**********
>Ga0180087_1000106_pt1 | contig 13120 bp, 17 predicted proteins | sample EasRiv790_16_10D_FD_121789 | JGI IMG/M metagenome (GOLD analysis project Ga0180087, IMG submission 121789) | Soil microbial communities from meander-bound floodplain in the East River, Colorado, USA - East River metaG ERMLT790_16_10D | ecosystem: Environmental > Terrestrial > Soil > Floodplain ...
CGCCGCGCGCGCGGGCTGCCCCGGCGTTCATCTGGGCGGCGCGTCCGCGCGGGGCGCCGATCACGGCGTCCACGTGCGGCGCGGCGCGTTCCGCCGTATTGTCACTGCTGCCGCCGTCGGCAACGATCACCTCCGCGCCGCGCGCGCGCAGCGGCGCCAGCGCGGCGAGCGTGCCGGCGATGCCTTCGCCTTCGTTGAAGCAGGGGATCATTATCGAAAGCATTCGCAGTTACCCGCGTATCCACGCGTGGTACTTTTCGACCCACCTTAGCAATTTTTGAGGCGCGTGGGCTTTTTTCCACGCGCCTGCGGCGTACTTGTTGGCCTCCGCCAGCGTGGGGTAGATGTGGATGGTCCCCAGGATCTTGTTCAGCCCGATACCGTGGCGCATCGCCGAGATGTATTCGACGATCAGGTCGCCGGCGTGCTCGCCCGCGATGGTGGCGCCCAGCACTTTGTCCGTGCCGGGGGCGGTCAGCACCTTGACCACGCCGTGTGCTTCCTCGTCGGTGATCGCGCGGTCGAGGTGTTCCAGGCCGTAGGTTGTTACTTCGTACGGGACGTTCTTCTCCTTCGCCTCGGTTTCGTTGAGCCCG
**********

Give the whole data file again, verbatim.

>Ga0180087_1000106_pt1 | contig 13120 bp, 17 predicted proteins | sample EasRiv790_16_10D_FD_121789 | JGI IMG/M metagenome (GOLD analysis project Ga0180087, IMG submission 121789) | Soil microbial communities from meander-bound floodplain in the East River, Colorado, USA - East River metaG ERMLT790_16_10D | ecosystem: Environmental > Terrestrial > Soil > Floodplain ...
CGCCGCGCGCGCGGGCTGCCCCGGCGTTCATCTGGGCGGCGCGTCCGCGCGGGGCGCCGATCACGGCGTCCACGTGCGGCGCGGCGCGTTCCGCCGTATTGTCACTGCTGCCGCCGTCGGCAACGATCACCTCCGCGCCGCGCGCGCGCAGCGGCGCCAGCGCGGCGAGCGTGCCGGCGATGCCTTCGCCTTCGTTGAAGCAGGGGATCATTATCGAAAGCATTCGCAGTTACCCGCGTATCCACGCGTGGTACTTTTCGACCCACCTTAGCAATTTTTGAGGCGCGTGGGCTTTTTTCCACGCGCCTGCGGCGTACTTGTTGGCCTCCGCCAGCGTGGGGTAGATGTGGATGGTCCCCAGGATCTTGTTCAGCCCGATACCGTGGCGCATCGCCGAGATGTATTCGACGATCAGGTCGCCGGCGTGCTCGCCCGCGATGGTGGCGCCCAGCACTTTGTCCGTGCCGGGGGCGGTCAGCACCTTGACCACGCCGTGTGCTTCCTCGTCGGTGATCGCGCGGTCGAGGTGTTCCAGGCCGTAGGTTGTTACTTCGTACGGGACGTTCTTCTCCTTCGCCTCGGTTTCGTTGAGCCCG